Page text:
Shenmue II Retrospective: Sega’s Swan Song
By 1999, the Sega which had dominated the video game console market of the early ‘90s was unrecognizable. Many poor financial and creative decisions, as well as the emergence of Sony’s PlayStation as a popular new competitor, reduced the former titan to little more than a laughingstock in the video game industry over the course of a few disastrous years.
Faced with the threat of the company’s demise, Sega placed all their bets on the Dreamcast, the first in a new generation of consoles which would be their final hope for a future in a market they once trounced their competition in.
For their new console, Sega would similarly invest everything they could into a single game, one which they hoped would become the Dreamcast’s definitive title and would turn the company’s fortunes around. This game would become Shenmue, an open-world experience unlike anything ever seen on a gaming console before.
Shenmue took players on a journey through 1980s Japan as they stepped into the shoes of Ryo Hazuki, a teenage martial artist who witnessed his father’s murder and sought vengeance on his father’s killer Lan Di, the powerful kung fu master and feared leader of a Chinese cartel.
The brainchild of Yu Suzuki, one of Sega’s elite game designers, Shenmue featured meticulously detailed visuals and a vast scope that pushed the Dreamcast’s technical capabilities to its limit. However, this came at a cost, with its reported budget of between 47 and 70 million dollars making it the most expensive video game ever made at the time and posing a massive risk to Sega’s financial future.
The game sold moderately well, but it was not nearly enough to save the dying Dreamcast. The console officially ceased North American production in March 2001 and would fade into obscurity as the rival PlayStation 2 became an international phenomenon.
However, this would not mark the end for Shenmue.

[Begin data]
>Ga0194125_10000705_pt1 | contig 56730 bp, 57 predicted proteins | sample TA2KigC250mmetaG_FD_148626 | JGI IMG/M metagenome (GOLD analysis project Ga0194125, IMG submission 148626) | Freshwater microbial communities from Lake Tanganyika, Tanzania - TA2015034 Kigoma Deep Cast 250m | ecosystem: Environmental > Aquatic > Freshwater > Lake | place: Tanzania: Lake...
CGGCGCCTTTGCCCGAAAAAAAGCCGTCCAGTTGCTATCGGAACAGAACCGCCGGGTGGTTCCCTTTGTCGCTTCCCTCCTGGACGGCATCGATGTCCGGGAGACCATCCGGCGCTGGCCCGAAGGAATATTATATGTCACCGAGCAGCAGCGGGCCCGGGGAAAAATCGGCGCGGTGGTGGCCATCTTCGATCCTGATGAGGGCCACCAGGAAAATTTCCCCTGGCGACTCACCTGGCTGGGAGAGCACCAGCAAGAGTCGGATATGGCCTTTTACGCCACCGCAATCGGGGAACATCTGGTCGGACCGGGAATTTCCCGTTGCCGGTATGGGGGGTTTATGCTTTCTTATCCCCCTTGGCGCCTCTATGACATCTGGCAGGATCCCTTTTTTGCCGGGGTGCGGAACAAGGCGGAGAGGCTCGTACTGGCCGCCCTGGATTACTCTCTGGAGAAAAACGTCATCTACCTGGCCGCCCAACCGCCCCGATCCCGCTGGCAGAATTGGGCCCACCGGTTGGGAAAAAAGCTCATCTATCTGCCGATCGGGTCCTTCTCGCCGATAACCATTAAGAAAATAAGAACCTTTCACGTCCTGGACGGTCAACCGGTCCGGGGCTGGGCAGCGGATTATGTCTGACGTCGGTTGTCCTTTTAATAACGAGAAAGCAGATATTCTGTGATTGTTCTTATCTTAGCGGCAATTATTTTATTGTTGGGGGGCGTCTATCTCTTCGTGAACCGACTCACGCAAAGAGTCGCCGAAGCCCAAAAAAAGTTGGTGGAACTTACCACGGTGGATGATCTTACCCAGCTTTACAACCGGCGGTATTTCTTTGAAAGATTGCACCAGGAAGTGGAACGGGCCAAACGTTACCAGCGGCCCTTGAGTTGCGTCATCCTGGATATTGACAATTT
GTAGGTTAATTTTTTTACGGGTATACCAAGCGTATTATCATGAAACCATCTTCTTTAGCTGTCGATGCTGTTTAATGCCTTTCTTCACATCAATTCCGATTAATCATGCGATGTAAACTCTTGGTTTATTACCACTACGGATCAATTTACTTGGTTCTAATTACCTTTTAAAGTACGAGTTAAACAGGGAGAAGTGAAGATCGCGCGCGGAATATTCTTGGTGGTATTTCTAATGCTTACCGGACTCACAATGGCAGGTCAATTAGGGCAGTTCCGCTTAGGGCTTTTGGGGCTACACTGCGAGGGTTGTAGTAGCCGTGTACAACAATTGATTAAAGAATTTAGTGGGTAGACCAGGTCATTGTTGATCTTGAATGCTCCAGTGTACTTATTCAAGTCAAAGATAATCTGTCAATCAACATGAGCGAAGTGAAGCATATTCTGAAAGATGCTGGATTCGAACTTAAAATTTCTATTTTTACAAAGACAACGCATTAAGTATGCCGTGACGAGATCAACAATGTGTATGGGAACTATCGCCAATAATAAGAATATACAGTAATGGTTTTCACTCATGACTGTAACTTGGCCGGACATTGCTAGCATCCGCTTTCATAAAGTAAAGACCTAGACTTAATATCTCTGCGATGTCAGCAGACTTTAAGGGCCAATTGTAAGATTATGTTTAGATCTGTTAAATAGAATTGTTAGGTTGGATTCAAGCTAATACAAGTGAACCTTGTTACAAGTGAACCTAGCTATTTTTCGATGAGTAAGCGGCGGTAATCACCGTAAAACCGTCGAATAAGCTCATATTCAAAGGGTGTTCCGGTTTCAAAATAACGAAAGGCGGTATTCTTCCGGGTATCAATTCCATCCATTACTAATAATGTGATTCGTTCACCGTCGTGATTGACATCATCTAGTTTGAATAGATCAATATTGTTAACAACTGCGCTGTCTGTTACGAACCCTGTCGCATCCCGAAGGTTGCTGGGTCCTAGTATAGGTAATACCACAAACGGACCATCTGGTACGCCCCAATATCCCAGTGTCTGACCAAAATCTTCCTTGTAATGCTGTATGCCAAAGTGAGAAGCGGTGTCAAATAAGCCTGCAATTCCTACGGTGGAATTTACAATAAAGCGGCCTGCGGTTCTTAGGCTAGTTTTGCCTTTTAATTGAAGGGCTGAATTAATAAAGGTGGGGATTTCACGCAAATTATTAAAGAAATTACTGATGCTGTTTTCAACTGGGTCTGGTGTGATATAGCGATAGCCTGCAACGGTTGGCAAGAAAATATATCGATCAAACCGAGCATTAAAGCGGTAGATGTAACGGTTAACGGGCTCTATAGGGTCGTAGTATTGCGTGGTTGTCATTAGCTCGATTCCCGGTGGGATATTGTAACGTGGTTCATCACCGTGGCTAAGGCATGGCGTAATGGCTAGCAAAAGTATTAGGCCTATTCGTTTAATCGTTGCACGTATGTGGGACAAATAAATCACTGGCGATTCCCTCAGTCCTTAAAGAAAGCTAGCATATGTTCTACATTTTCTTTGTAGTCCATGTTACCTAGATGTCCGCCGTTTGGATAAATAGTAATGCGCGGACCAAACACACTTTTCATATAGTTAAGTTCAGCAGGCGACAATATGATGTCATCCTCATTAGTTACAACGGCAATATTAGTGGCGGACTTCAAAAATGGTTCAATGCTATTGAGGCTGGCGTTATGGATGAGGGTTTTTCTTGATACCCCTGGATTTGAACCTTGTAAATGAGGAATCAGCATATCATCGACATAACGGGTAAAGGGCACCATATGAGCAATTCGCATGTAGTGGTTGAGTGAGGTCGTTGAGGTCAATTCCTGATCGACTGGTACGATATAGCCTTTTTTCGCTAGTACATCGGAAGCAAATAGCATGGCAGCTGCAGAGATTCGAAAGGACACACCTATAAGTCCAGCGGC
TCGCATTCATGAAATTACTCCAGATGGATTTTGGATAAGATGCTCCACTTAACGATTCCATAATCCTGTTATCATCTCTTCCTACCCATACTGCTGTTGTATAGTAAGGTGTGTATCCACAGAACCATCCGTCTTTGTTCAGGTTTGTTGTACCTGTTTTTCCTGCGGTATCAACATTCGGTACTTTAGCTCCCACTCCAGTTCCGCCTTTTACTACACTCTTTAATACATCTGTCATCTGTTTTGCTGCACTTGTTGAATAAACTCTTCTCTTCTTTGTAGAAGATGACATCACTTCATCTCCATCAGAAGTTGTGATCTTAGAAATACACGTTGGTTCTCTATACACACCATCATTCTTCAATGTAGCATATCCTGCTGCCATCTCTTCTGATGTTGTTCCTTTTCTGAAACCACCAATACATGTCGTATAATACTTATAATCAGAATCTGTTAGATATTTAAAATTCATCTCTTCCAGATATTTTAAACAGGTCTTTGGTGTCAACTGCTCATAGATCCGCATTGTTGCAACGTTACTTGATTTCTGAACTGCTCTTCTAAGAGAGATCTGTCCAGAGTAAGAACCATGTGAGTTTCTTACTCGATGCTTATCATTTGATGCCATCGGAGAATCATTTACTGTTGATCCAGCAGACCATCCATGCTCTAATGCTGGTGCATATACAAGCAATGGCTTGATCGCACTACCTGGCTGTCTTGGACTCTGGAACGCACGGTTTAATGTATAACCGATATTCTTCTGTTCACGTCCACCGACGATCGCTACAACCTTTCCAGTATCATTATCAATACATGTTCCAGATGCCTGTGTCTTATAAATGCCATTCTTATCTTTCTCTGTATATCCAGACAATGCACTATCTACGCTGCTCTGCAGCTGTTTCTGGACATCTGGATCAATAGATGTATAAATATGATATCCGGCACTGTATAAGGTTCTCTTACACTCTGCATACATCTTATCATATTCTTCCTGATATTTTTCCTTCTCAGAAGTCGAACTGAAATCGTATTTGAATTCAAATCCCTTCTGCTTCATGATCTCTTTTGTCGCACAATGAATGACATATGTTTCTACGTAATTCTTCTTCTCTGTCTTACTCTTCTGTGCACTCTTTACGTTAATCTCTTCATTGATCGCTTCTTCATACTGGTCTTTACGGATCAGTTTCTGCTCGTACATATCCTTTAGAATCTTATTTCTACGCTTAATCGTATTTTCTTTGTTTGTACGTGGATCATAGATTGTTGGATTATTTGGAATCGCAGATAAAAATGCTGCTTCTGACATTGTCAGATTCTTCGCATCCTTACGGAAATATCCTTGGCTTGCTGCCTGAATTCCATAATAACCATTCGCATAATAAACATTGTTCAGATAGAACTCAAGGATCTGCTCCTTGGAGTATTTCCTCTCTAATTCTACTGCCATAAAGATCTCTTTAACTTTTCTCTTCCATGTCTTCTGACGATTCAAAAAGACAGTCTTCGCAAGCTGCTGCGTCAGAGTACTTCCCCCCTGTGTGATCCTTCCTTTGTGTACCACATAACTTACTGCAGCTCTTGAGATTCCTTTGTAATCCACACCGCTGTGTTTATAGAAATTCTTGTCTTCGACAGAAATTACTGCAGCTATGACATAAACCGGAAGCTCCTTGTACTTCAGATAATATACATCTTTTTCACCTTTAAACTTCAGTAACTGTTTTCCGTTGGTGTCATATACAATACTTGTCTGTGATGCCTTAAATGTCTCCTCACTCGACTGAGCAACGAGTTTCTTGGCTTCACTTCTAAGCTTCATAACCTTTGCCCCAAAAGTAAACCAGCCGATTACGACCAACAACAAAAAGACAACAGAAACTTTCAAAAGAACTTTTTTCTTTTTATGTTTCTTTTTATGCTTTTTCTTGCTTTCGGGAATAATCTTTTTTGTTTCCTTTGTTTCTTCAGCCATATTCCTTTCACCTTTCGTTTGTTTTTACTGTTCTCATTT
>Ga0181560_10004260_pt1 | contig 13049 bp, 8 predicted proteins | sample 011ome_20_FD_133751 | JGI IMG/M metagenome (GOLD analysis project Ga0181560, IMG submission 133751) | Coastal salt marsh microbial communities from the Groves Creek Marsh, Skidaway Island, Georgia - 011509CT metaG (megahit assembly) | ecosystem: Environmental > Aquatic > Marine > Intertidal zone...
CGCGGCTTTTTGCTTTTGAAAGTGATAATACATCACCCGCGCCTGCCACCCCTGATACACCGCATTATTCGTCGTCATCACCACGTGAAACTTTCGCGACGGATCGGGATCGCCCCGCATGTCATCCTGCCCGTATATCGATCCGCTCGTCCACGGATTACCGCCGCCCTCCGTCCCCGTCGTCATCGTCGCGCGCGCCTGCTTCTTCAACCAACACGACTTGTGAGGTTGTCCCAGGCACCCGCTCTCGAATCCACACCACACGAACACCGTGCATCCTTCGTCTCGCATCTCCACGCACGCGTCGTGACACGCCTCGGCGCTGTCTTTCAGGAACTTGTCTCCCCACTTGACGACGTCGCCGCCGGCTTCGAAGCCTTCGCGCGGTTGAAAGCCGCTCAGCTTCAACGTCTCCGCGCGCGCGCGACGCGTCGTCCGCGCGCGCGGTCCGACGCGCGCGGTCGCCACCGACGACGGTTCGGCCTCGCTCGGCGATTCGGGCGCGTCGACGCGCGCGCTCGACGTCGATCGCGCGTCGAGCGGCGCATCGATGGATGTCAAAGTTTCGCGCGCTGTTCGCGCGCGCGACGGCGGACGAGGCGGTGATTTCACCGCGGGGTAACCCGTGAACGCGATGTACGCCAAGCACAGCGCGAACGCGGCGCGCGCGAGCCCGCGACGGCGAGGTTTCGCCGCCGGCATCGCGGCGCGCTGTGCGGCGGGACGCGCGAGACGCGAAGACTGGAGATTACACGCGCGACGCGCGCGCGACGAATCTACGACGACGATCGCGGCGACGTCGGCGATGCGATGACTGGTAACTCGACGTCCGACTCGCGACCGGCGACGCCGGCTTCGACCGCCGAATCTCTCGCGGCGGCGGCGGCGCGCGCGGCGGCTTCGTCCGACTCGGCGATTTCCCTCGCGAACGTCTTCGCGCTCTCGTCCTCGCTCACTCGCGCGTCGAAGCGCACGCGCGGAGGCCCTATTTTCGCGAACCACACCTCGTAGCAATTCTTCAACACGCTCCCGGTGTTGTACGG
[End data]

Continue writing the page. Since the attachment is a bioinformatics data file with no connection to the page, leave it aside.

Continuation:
Suzuki’s vision for the Shenmue story spanned an entire 16-chapter saga, and the original game could only cover the first of those 16. For Shenmue II, the scope would be vastly increased, as Ryo’s quest for revenge would leave Japan and follow clues of Lan Di’s whereabouts into the Chinese locales of Aberdeen, Wan Chai, Kowloon and Guilin — making up the third, fourth and fifth chapters, with the events of the second taking place between the two games.
Shenmue’s core gameplay style took inspiration from a variety of popular genres, including fighting games, role-playing games and beat-em-ups, while also introducing entirely new concepts such as quick-time events and what would later become known as open-world games. Shenmue II takes the unique gameplay of the original and refines many of the flaws that came with being the first game of its kind.
As in the original, much of the game consists of exploring the environment and asking people you encounter about where to go to progress the story. In Shenmue II however, the tedium and confusion of exploring without direction has been partially alleviated by offering the option to buy a map of Ryo’s current location and featuring passerby characters who now offer to guide Ryo to his requested destination. Regardless, this gameplay style is not for the impatient, as its slow-burn approach can certainly feel mundane at times.
The free battle sections of gameplay pit Ryo against opponents in a style similar to Virtua Fighter, Suzuki’s hit fighting game series, and will often have Ryo defending himself against hordes of enemies, which require him to be strategic about the moves he uses. There are numerous people throughout the story who teach Ryo new moves to use in battle, with each move having its own stats, adding to the strategy in fights. However, there are very few places in the game that allow Ryo to practice his moves outside of battles, which discourages players from learning his special moves and using anything other than basic button combinations to get through most fights.
Having a surplus of money is rarely required throughout most of Shenmue II’s story, with only two objectives preventing progress if Ryo does not pay a certain sum. However, there are plenty of ways for Ryo to make money, with the primary options being working part-time, gambling and selling items at pawnshops, while also including arm wrestling, pachinko gaming and prize fighting as alternatives.
Shenmue II features various mini-games and side quests separate from the main story which serve as fun diversions and can also grow Ryo’s relationship with certain characters, revealing more about their backstories in the process. The inclusion of four playable classic Sega arcade machines are welcome inclusions, and the capsule toy machines are a cute nod to both the original Shenmue and Suzuki’s history with Sega.